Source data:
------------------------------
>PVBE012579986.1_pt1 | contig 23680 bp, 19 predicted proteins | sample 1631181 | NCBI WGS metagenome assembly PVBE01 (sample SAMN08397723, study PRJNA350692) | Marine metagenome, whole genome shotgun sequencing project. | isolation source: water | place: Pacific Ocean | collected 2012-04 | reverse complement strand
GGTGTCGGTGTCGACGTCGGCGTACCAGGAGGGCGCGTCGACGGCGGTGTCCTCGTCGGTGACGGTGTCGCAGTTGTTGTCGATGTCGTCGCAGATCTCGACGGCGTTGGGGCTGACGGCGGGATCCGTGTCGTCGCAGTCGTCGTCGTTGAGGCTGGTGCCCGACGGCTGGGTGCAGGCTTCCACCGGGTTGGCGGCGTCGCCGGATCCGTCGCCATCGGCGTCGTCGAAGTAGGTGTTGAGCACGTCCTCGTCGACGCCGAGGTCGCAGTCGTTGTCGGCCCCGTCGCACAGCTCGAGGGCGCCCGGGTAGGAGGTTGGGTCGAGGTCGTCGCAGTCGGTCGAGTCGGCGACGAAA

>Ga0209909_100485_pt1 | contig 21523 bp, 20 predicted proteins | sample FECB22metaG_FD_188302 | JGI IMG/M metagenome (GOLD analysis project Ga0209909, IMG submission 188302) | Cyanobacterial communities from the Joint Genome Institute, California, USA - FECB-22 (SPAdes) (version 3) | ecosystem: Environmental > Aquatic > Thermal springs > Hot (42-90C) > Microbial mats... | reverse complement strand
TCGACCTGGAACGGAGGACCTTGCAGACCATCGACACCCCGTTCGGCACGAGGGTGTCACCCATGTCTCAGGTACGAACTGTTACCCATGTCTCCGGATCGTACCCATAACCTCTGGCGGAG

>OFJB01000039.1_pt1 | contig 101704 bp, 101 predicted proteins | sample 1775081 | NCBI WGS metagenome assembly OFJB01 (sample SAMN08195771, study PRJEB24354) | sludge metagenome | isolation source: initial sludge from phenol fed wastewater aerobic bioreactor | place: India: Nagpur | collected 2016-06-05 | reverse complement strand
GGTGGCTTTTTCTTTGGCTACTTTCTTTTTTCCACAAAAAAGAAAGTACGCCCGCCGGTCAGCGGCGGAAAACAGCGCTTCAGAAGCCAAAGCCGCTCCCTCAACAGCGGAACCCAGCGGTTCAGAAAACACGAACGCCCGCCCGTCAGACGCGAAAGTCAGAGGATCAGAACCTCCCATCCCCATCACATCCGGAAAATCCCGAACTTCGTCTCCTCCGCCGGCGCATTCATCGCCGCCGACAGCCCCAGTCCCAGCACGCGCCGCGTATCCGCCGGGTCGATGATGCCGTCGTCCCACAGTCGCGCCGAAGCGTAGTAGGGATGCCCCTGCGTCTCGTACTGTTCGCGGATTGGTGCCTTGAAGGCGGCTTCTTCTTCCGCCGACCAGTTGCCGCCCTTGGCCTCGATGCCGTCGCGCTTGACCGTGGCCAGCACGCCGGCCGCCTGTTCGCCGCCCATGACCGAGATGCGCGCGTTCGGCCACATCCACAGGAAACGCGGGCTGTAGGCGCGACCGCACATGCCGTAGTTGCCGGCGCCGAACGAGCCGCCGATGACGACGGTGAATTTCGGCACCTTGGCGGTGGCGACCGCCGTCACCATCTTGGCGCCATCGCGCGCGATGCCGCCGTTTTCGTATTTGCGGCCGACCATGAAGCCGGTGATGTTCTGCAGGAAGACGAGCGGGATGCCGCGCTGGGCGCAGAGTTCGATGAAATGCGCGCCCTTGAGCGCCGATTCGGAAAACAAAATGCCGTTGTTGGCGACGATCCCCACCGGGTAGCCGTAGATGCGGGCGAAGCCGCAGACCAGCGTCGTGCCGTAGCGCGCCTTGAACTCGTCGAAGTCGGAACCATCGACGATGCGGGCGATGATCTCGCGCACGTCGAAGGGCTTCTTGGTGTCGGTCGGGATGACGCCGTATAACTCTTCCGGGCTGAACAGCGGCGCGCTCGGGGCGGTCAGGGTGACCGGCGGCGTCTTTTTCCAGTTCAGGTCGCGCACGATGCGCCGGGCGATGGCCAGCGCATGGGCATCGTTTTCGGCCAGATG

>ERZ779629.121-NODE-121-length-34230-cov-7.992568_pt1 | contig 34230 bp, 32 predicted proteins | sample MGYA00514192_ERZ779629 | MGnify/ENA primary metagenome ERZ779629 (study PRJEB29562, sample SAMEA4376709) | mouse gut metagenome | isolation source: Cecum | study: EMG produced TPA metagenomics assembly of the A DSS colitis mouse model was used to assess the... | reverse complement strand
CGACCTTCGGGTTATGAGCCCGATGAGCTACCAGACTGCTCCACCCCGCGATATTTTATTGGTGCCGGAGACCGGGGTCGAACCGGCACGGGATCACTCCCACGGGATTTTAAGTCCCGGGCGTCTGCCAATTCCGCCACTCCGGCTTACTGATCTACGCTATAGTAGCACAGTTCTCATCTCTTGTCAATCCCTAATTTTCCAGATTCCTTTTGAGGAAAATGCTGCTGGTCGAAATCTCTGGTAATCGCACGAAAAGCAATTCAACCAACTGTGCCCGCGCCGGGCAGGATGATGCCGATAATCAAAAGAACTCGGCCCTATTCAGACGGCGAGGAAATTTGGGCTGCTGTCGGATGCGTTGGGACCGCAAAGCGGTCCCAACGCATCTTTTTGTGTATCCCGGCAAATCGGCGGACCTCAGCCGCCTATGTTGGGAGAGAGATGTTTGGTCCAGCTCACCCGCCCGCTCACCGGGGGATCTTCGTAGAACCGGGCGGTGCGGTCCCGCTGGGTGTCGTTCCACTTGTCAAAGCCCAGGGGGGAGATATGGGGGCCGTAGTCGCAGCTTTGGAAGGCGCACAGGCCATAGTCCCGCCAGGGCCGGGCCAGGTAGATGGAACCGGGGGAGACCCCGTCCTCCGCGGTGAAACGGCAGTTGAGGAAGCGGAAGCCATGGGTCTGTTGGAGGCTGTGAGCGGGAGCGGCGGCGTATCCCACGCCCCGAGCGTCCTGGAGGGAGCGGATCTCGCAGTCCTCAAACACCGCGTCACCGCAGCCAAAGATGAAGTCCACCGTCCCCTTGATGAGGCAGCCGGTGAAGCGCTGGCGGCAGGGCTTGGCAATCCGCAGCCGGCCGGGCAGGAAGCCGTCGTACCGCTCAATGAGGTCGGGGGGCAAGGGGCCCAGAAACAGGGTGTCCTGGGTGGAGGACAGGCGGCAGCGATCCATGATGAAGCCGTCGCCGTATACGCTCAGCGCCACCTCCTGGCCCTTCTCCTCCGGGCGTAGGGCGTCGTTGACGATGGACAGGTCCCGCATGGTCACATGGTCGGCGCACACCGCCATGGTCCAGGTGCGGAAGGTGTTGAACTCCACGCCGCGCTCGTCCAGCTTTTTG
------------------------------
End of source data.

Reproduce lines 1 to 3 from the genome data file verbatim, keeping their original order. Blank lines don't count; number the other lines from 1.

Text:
>PVBE012579986.1_pt1 | contig 23680 bp, 19 predicted proteins | sample 1631181 | NCBI WGS metagenome assembly PVBE01 (sample SAMN08397723, study PRJNA350692) | Marine metagenome, whole genome shotgun sequencing project. | isolation source: water | place: Pacific Ocean | collected 2012-04 | reverse complement strand
GGTGTCGGTGTCGACGTCGGCGTACCAGGAGGGCGCGTCGACGGCGGTGTCCTCGTCGGTGACGGTGTCGCAGTTGTTGTCGATGTCGTCGCAGATCTCGACGGCGTTGGGGCTGACGGCGGGATCCGTGTCGTCGCAGTCGTCGTCGTTGAGGCTGGTGCCCGACGGCTGGGTGCAGGCTTCCACCGGGTTGGCGGCGTCGCCGGATCCGTCGCCATCGGCGTCGTCGAAGTAGGTGTTGAGCACGTCCTCGTCGACGCCGAGGTCGCAGTCGTTGTCGGCCCCGTCGCACAGCTCGAGGGCGCCCGGGTAGGAGGTTGGGTCGAGGTCGTCGCAGTCGGTCGAGTCGGCGACGAAA

>Ga0209909_100485_pt1 | contig 21523 bp, 20 predicted proteins | sample FECB22metaG_FD_188302 | JGI IMG/M metagenome (GOLD analysis project Ga0209909, IMG submission 188302) | Cyanobacterial communities from the Joint Genome Institute, California, USA - FECB-22 (SPAdes) (version 3) | ecosystem: Environmental > Aquatic > Thermal springs > Hot (42-90C) > Microbial mats... | reverse complement strand